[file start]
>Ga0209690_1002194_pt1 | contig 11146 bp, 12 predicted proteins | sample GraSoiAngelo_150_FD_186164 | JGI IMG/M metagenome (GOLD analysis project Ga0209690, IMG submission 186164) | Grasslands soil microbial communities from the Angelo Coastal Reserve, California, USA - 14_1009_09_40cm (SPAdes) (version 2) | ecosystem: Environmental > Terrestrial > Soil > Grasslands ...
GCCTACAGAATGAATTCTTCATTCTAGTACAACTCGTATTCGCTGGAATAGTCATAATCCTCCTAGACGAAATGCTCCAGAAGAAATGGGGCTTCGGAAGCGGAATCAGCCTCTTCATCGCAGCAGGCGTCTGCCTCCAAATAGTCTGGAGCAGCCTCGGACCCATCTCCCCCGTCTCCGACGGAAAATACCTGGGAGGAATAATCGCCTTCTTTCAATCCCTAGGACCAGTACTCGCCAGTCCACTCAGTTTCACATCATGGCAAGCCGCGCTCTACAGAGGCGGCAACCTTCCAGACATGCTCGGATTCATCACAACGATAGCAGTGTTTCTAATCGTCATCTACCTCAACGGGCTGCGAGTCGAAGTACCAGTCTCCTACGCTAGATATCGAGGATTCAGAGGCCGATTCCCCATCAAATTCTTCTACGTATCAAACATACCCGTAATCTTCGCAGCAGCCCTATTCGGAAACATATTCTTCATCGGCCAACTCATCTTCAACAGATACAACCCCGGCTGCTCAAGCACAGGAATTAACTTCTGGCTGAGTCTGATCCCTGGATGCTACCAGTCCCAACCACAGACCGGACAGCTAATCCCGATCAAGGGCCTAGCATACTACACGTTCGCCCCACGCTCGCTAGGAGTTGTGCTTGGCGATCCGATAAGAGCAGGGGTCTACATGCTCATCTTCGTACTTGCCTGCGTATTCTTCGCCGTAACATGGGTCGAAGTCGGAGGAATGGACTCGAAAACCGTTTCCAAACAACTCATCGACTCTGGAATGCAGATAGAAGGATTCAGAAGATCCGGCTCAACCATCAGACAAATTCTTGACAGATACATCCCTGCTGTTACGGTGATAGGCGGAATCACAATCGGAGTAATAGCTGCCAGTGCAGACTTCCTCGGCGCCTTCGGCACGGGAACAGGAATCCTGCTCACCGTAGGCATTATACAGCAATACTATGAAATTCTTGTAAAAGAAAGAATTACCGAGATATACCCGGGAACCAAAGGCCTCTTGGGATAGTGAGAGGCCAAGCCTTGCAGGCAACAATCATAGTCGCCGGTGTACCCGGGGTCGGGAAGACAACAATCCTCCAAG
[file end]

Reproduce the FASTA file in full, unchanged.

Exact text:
>Ga0209690_1002194_pt1 | contig 11146 bp, 12 predicted proteins | sample GraSoiAngelo_150_FD_186164 | JGI IMG/M metagenome (GOLD analysis project Ga0209690, IMG submission 186164) | Grasslands soil microbial communities from the Angelo Coastal Reserve, California, USA - 14_1009_09_40cm (SPAdes) (version 2) | ecosystem: Environmental > Terrestrial > Soil > Grasslands ...
GCCTACAGAATGAATTCTTCATTCTAGTACAACTCGTATTCGCTGGAATAGTCATAATCCTCCTAGACGAAATGCTCCAGAAGAAATGGGGCTTCGGAAGCGGAATCAGCCTCTTCATCGCAGCAGGCGTCTGCCTCCAAATAGTCTGGAGCAGCCTCGGACCCATCTCCCCCGTCTCCGACGGAAAATACCTGGGAGGAATAATCGCCTTCTTTCAATCCCTAGGACCAGTACTCGCCAGTCCACTCAGTTTCACATCATGGCAAGCCGCGCTCTACAGAGGCGGCAACCTTCCAGACATGCTCGGATTCATCACAACGATAGCAGTGTTTCTAATCGTCATCTACCTCAACGGGCTGCGAGTCGAAGTACCAGTCTCCTACGCTAGATATCGAGGATTCAGAGGCCGATTCCCCATCAAATTCTTCTACGTATCAAACATACCCGTAATCTTCGCAGCAGCCCTATTCGGAAACATATTCTTCATCGGCCAACTCATCTTCAACAGATACAACCCCGGCTGCTCAAGCACAGGAATTAACTTCTGGCTGAGTCTGATCCCTGGATGCTACCAGTCCCAACCACAGACCGGACAGCTAATCCCGATCAAGGGCCTAGCATACTACACGTTCGCCCCACGCTCGCTAGGAGTTGTGCTTGGCGATCCGATAAGAGCAGGGGTCTACATGCTCATCTTCGTACTTGCCTGCGTATTCTTCGCCGTAACATGGGTCGAAGTCGGAGGAATGGACTCGAAAACCGTTTCCAAACAACTCATCGACTCTGGAATGCAGATAGAAGGATTCAGAAGATCCGGCTCAACCATCAGACAAATTCTTGACAGATACATCCCTGCTGTTACGGTGATAGGCGGAATCACAATCGGAGTAATAGCTGCCAGTGCAGACTTCCTCGGCGCCTTCGGCACGGGAACAGGAATCCTGCTCACCGTAGGCATTATACAGCAATACTATGAAATTCTTGTAAAAGAAAGAATTACCGAGATATACCCGGGAACCAAAGGCCTCTTGGGATAGTGAGAGGCCAAGCCTTGCAGGCAACAATCATAGTCGCCGGTGTACCCGGGGTCGGGAAGACAACAATCCTCCAAG